“This is my commandment, that you love one another as I have loved you. No one has greater love than this, to lay down one’s life for one’s friends. You are my friends if you do what I command you. I do not call you servants any longer, because the servant does not know what the master is doing; but I have called you friends, because I have made known to you everything that I have heard from my Father. You did not choose me but I chose you. And I appointed you to go and bear fruit, fruit that will last, so that the Father will give you whatever you ask him in my name. I am giving you these commands so that you may love one another.”
In this sermon, I hope to address the nature of the ministry to which all Christians are called and commissioned through the sacrament of baptism, for a small part of which some of us are set apart through ordination to the sacred diaconate or the holy priesthood. A few verses in particular are of interest: one from the gospel for Julian’s celebration: “The Father seeks such as these to worship him”, and two from the gospel lesson I just read: “You did not choose me but I chose you” and “I am giving you these commands so that you may love one another.”
Here they are. The “Big Ten”! The words of Exodus that Right-wing fundamentalists want to chisel in granite and put in American courthouses unless, of course, they prefer the similar (but not quite the same) version in the Book of Deuteronomy.
My sort of go-to guy on the Old Testament is a Lutheran scholar named Terence Fretheim, who is Professor Emeritus of Old Testament at Luther Seminary, Saint Paul, Minnesota. My first grounding in the Hebrew Scriptures was from a short, two-volume study guide he wrote with co-author Lutheran pastor Darold H. Beekman entitled Our Old Testament Heritage. A couple of years ago, Fretheim wrote a short online commentary on today’s Old Testament lesson in which he said:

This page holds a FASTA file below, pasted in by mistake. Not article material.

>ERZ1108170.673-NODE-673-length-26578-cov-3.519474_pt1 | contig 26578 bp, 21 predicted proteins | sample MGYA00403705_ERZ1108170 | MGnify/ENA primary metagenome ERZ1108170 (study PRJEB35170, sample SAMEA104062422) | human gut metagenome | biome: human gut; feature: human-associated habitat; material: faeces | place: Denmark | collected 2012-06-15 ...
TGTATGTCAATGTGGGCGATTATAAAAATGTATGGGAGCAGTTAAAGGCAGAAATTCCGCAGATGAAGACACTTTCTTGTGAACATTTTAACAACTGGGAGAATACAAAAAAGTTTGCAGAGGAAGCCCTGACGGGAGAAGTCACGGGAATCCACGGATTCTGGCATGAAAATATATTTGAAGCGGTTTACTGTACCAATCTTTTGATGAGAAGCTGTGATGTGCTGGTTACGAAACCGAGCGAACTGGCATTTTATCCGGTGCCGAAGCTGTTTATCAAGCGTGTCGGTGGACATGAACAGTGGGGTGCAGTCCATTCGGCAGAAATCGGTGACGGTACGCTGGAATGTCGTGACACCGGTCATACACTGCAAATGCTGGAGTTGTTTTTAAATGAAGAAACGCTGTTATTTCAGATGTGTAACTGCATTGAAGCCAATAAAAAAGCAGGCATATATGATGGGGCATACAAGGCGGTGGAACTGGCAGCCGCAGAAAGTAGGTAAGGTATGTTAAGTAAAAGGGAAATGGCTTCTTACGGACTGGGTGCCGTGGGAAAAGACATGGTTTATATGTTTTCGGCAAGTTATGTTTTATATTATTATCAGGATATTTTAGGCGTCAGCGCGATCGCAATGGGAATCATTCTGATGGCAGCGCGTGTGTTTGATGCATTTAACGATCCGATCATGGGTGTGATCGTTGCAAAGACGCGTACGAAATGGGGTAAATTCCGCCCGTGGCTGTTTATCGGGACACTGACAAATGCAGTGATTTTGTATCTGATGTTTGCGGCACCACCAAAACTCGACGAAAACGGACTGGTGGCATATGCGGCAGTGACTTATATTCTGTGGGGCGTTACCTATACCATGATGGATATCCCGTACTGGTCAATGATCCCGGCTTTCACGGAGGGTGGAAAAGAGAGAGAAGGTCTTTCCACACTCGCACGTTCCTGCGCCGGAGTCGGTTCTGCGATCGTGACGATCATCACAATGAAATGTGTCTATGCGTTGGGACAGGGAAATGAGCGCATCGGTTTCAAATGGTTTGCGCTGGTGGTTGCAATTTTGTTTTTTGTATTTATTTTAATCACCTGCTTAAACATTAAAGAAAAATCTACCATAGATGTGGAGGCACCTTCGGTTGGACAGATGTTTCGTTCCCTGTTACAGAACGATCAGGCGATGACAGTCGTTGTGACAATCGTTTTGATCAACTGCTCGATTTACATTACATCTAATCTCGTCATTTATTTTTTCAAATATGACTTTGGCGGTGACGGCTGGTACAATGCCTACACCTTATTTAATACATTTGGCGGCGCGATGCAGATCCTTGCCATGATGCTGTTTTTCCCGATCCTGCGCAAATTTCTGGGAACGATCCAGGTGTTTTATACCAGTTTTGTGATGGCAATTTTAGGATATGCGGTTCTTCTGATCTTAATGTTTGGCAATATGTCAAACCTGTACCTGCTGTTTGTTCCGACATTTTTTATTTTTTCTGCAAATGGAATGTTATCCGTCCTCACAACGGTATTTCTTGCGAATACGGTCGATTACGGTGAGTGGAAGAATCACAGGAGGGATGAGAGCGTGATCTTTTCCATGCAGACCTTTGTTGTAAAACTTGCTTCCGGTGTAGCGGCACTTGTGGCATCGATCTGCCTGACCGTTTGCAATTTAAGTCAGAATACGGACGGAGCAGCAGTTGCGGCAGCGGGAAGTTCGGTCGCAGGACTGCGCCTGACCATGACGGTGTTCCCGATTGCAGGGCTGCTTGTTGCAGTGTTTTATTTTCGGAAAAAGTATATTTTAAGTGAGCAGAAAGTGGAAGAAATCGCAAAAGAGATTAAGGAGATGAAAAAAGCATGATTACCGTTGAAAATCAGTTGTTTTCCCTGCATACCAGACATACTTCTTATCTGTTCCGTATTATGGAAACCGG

The Ten Commandments are not new commandments for Israel (see Exodus 16:22-30), but they are a convenient listing of already existing law for vocational purposes. Moreover, the Commandments were not thought to be transmitted in a never-to-be-changed form. They were believed to require adaptation in view of new times and places.
This is why the version set out in Deuteronomy is slightly different.
I’m a great fan of Sesame Street. The generation after mine in the Funston family, my niece Saskia, my nephew York, and my own children, Patrick and Caitlin, grew up with that show and it taught them a lot of good things. The show taught my kids literacy, counting, simple logic, and social skills. It did so using a rapid-fire mix of puppetry, animation, and short films. Created in 1969, “it was designed to deliberately mimic the fast pace and style of TV advertising in order to ‘sell’ learning to kids: An Aesop-friendly story featuring the recurring characters on the Street would be intercut with rapid-fire ‘commercials’ for that day’s ‘sponsors’ (‘Sesame Street has been brought to you today by the letters A and S, and the number 7…’).”
Always, it was sponsored by two letters and a number. I thought about starting this sermon that way: “Today’s sermon is brought to you by the letters A and R, and the number 15.” But if I did that, you’d think I was going to, again, preach about guns and mass murder and the killing of children.
Well, you wouldn’t be wrong . . . but you wouldn’t be right, either.
A couple of months ago, I was part of a conversation among several parishioners about the set-up for our celebrations of the Nativity. We looking at our plans for Christmas services, and a member of our altar guild exclaimed, “That’s the problem! Things are always changing around here!”
A few days later at the November vestry meeting, as we were discussing our preliminary work on the 2018 budget and looking over the church’s calendar for the coming year, one of our vestry persons expressed some frustration saying, “That’s the problem! Nothing ever changes around here!”